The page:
From left, Klaus Köstler, his wife Angelika Köstler and Alexandra Hack chat at the Japanese-Turkish costume party at gallery Kullukcu in Munich, Saturday, February 9, 2013.

Party visitor Thomas Sachs, left, and the guitar player of SaSeBo, Yutaka Minegishi, cast shadows onto a projection of Japanese movie clips at the Japanese-Turkish costume party at gallery Kullukcu in Munich, Saturday, February 9, 2013.

Party visitor Thomas Sachs, left, and the guitar player of SaSeBo, Yutaka Minegishi, cast shadows onto a projection of Japanese movie clips.

From left, Klaus Köstler, his wife Angela Köstler, a man who introduced himself as Ali Escigeoglu, and Alexandra Hack pose for a friend's camera at the Japanese-Turkish costume party at gallery Kullukcu in Munich, Saturday, February 9, 2013.

From left, Klaus Köstler, his wife Angela Köstler, a man who introduced himself as Ali Escigeoglu, and Alexandra Hack pose for a friend's camera.

February 11, 2013

munich underground

Just a short post today with a photo I shot of the Munich underground for a story about public transport a while back:

An underground train stops at the station "Münchner Freiheit" in Munich, Friday, January 4, 2012.

An underground train stops at the station "Münchner Freiheit" in Munich, Friday, January 4, 2012.

January 23, 2013

to the throne!

The Germans take carnival really, really serious. Starting on November 11 at 11:11 am, the so-called “Narrenzeit” (jester season) lasts almost three months, altough the main events are all concentrated in the four weeks preceding Fat Tuesday. Dating back to the 15th century, it’s original function was to drive out the winter and bring joy and happiness back into the dark, dreadful days of the cold time. The idea behind it hasn’t changed much over the centuries. To this day, people get away with stuff during the fifth season that might otherwise get them into serious trouble, like cutting their boss’s tie off.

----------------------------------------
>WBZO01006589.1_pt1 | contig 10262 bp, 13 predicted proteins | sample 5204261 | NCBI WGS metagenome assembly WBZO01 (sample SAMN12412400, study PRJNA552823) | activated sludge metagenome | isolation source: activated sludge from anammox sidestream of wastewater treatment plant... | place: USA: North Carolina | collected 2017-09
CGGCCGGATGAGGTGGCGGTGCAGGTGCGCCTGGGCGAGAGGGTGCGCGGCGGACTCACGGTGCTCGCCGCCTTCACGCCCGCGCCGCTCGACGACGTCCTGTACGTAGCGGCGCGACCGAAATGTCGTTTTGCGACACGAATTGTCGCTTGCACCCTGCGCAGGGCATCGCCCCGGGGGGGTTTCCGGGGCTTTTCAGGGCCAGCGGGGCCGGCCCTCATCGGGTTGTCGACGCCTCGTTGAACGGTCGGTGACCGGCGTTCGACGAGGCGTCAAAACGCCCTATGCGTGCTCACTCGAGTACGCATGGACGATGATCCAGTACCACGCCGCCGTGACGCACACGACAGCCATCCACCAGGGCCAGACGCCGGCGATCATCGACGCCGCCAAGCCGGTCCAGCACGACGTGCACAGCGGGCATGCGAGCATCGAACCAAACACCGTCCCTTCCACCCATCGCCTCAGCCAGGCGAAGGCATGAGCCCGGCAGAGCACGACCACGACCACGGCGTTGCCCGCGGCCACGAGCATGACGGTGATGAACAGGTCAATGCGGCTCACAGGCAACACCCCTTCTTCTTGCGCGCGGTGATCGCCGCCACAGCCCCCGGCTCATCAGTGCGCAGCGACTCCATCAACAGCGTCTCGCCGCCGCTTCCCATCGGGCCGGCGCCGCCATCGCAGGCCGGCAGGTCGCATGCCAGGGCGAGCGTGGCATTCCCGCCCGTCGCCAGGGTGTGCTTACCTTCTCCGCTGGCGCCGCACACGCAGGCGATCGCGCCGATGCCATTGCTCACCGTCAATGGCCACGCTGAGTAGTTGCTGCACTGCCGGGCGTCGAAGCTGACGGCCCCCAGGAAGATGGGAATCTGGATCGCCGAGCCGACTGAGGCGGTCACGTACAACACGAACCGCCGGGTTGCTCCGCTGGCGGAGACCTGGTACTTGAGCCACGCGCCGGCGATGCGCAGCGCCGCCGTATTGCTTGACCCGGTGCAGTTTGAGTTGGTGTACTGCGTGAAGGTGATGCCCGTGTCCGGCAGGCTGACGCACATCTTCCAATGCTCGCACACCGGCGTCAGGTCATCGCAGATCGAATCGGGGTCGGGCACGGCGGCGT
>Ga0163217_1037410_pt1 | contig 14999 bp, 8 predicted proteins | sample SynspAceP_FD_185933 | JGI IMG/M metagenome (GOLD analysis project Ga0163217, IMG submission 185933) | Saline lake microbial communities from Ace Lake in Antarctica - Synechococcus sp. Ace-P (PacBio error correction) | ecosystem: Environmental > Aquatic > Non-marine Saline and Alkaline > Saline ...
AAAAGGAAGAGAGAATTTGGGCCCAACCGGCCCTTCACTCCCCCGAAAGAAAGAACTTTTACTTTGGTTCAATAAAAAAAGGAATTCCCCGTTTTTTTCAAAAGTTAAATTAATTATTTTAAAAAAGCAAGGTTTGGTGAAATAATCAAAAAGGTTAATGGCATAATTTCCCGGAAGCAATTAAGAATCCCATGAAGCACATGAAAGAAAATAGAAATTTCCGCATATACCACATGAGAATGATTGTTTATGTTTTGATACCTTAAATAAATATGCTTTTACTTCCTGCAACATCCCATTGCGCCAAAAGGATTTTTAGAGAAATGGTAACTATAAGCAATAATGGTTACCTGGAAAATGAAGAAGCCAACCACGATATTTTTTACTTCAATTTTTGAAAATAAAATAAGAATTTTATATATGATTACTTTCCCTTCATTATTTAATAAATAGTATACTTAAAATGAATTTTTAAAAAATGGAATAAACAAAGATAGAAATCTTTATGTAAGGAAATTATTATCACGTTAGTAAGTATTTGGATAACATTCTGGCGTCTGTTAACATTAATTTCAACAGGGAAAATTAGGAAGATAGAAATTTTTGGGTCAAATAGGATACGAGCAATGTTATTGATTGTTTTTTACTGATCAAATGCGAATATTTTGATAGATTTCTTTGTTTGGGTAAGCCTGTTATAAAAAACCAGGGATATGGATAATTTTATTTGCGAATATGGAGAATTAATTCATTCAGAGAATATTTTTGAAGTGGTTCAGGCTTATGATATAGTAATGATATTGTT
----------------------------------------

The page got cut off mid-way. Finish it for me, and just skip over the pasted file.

All over the country, carnival societies have formed that maintain and promote the traditions. One of these societies is the “Narrhalla” in Munich, which was founded in 1893. The name is an amalgamation of the words “Narr” (jester) and “Walhalla,” the Bavarian Hall of Fame. Originally established to promote a carnival procession in Munich, Narrhalla has established itself as the definitive carnival institution in the Bavarian capital. They officially open the jester season with the enthronement ceremony of their carnival prince and princess, which takes place at 11:11 am exactly one month before Fat Tuesday at Munich’s prestigious central square, the Marienplatz. The event marks the beginning of four weeks of glamorous balls, hilarious parties and pranks, pranks, pranks.

Together with my colleague Tom Soyer (no joke, that’s his real name – he calls me Jacklberry Finn), I got to look behind the scenes last Saturday as this year’s “Royal Couple” prepared for their coronation ceremony. We met them at 8:00 am in their suite at the prestigious hotel “Bayerischer Hof,” where Her Royal Highness Princess Astrid I. of the Upper Bavarian Chamber of Crafts was just getting her make-up done. Unfortunately, I couldn’t shoot the actual enthronement because I had to head out for another assignment afterward, but there are tons of pictures of that online all over the place. This look behind the scenes however is pretty unique, so I hope you’ll enjoy it!